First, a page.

According to modeling by deep-sea imaging companies Stratochem and Beicip Franlab, three types of hydrocarbons might be found in Lebanon’s offshore basin.

There is good evidence to support the existence of oil and methane-based natural gas. The relative low-risks involved in extracting natural gas provide a rare instance where environmentalists and the oil industry are in agreement about something: Natural gas will benefit Lebanon.

“I would not actively oppose natural gas [extraction],” said Rayane Makarem, a campaigner with Greenpeace. He added the shift to gas would be far less damaging than the current method of using heavy fuel oil to make electricity. However, when it comes to oil, the environmental stakes are higher: “There is always a risk. There is no zero risk, environmentally speaking.”

“For us, gas is the least worst option. We consider it a steppingstone to investing in newer energies, but we have to use this opportunity to invest in solar and wind,” he said, adding that the organization is reserving judgment on Lebanon’s offshore prospects as they are still in the exploration phase.

Petroleum geologist Fuad Jawad dismissed the pressing environmental concerns of most NGOs as an “overreaction,” maintaining that “we in the oil and gas industry are not anti-environment.”

Though he downplayed the risks posed by hydrocarbons, saying it was “almost harmless” when in the form of gas and away from the coast, he said the best measure to prevent environmental damage was assigning blocks to oil companies that know how to do the job right.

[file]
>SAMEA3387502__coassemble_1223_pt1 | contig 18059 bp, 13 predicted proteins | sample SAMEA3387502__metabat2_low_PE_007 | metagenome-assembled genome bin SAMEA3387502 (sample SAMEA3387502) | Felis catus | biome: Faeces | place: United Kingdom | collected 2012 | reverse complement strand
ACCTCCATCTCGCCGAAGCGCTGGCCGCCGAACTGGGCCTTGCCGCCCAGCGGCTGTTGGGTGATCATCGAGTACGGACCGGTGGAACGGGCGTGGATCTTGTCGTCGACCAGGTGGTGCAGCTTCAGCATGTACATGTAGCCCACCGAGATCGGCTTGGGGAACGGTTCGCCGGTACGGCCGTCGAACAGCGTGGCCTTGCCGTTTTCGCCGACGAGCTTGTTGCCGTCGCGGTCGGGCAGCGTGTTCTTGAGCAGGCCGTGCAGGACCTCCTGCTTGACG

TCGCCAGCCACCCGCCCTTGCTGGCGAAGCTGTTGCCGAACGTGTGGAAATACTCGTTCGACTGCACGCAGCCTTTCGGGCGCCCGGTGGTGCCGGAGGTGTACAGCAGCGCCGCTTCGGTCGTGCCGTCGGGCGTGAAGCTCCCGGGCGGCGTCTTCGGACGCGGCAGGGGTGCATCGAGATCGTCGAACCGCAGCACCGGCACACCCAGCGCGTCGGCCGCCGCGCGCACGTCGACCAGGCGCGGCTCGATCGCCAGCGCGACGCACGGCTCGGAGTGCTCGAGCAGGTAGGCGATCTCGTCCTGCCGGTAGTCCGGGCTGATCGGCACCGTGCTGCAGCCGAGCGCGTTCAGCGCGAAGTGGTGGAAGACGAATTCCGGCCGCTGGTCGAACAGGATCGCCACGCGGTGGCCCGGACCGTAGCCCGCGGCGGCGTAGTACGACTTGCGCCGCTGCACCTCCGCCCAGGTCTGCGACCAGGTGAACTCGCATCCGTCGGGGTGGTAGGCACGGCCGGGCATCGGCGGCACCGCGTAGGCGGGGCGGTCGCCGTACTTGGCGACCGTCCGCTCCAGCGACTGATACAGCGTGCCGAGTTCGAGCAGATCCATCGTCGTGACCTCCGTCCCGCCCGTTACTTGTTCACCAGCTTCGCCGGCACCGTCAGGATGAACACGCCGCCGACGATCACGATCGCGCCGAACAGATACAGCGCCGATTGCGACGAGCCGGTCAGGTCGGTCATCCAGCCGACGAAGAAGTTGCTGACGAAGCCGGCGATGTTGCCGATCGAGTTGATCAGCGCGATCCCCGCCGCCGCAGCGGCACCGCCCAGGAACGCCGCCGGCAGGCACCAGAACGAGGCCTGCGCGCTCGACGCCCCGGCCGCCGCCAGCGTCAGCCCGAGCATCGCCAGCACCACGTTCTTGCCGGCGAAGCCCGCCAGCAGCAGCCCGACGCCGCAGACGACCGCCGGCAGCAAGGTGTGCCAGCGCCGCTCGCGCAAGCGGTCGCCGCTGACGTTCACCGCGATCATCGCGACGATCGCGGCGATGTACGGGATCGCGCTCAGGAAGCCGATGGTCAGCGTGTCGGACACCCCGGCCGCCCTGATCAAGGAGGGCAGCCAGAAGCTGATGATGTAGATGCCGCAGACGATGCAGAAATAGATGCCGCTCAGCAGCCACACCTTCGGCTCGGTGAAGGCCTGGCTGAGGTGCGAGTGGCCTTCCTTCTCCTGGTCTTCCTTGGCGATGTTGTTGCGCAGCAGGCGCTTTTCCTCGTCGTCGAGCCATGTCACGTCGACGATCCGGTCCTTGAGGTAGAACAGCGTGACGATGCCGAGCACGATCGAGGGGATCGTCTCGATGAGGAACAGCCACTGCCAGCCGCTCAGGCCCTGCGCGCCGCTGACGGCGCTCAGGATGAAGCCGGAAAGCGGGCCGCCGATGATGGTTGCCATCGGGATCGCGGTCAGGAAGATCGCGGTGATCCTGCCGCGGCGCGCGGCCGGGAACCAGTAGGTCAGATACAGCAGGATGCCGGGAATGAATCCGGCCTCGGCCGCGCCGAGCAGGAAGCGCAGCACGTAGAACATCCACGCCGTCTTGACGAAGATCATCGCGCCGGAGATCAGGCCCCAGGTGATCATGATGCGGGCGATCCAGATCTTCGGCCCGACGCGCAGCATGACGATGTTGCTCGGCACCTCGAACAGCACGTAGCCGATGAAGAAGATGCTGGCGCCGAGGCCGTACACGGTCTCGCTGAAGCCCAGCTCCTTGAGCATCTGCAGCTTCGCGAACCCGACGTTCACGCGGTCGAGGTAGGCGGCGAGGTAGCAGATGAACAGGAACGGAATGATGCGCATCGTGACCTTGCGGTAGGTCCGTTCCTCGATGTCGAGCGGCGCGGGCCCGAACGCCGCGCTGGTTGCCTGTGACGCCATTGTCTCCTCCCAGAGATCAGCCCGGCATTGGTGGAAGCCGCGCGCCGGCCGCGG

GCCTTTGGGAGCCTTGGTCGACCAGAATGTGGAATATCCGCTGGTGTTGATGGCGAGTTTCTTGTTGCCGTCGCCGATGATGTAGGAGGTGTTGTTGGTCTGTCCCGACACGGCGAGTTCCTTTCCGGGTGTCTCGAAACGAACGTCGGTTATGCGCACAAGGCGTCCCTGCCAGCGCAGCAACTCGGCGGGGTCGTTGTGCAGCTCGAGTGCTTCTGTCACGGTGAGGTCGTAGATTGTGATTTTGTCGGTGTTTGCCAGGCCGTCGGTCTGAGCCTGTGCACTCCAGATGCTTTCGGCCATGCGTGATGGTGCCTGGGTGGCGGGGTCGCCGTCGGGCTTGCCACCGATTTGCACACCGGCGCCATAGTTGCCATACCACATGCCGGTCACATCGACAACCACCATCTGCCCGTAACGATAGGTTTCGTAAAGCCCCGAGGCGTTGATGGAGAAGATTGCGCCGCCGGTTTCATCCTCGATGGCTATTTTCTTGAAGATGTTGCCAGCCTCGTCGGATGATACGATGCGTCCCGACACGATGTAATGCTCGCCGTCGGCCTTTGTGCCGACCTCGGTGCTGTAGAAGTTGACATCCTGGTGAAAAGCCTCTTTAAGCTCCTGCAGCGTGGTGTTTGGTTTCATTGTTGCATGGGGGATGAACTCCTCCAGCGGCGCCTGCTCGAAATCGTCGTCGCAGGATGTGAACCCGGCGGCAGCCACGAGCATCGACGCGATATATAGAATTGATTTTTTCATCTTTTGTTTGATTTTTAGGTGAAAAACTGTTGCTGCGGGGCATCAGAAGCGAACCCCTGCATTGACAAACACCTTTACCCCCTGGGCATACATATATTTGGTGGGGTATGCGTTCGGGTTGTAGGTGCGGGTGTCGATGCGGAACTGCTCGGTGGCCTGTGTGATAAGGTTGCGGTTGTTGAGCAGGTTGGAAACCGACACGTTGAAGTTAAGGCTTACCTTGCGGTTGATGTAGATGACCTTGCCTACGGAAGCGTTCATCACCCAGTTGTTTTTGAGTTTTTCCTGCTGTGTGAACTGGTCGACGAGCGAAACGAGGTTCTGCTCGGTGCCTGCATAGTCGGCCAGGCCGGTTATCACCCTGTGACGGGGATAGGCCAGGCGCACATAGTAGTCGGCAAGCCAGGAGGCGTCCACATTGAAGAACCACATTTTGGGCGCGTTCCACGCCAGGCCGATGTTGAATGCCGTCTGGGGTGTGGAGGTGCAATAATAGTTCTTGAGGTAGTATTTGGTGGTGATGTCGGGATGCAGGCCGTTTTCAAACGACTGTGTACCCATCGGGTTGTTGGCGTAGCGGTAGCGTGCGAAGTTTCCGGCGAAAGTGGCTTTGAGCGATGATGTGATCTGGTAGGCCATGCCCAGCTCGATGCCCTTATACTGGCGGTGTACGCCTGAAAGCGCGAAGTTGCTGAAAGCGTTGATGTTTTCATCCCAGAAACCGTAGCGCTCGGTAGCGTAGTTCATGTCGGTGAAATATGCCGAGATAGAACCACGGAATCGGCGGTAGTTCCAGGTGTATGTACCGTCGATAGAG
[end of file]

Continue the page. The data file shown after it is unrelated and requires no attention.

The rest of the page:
“What we worry about the most in deep-water Lebanon are the qualified companies,” Jawad said. Twelve companies are now in the bidding round, and in his opinion only five are truly capable of working in deep water.”

He describes the Energy Ministry’s prequalification process as short and mediocre: “They required a company to have one well experience of 500 meters [deep water],” whereas offshore Lebanon will require ultradeep water experience.

“How can you technically evaluate 36 companies in three weeks?” the geologist asked. “It’s scary to me that you could give ultradeep water blocks to companies that aren’t qualified. That’s inviting disaster.”

“This is exactly what happened in the Gulf of Mexico,” he said, where “a major company like BP [was operating the well], and they still managed to make a mistake just to save money.”

According to Jawad, the BP spill was a result of cost-saving in a deep-sea drilling endeavor that is comparable to Lebanon’s offshore plans.

Though the companies involved invested in mostly top-notch equipment, their sole mistake was to purchase downhole completion equipment from China, the seals of which burst under pressure.

“Everybody in the Middle East wants to save money. They don’t pay attention to the high cost of technology, and they undermine it just to save a million or two.”

A version of this article appeared in the print edition of The Daily Star on April 27, 2013, on page 3.

Read more: http://www.dailystar.com.lb/News/Local-News/2013/Apr-27/215247-beware-deep-water-oil-drilling-experts.ashx#ixzz2RsLf2UHd
(The Daily Star :: Lebanon News :: http://www.dailystar.com.lb)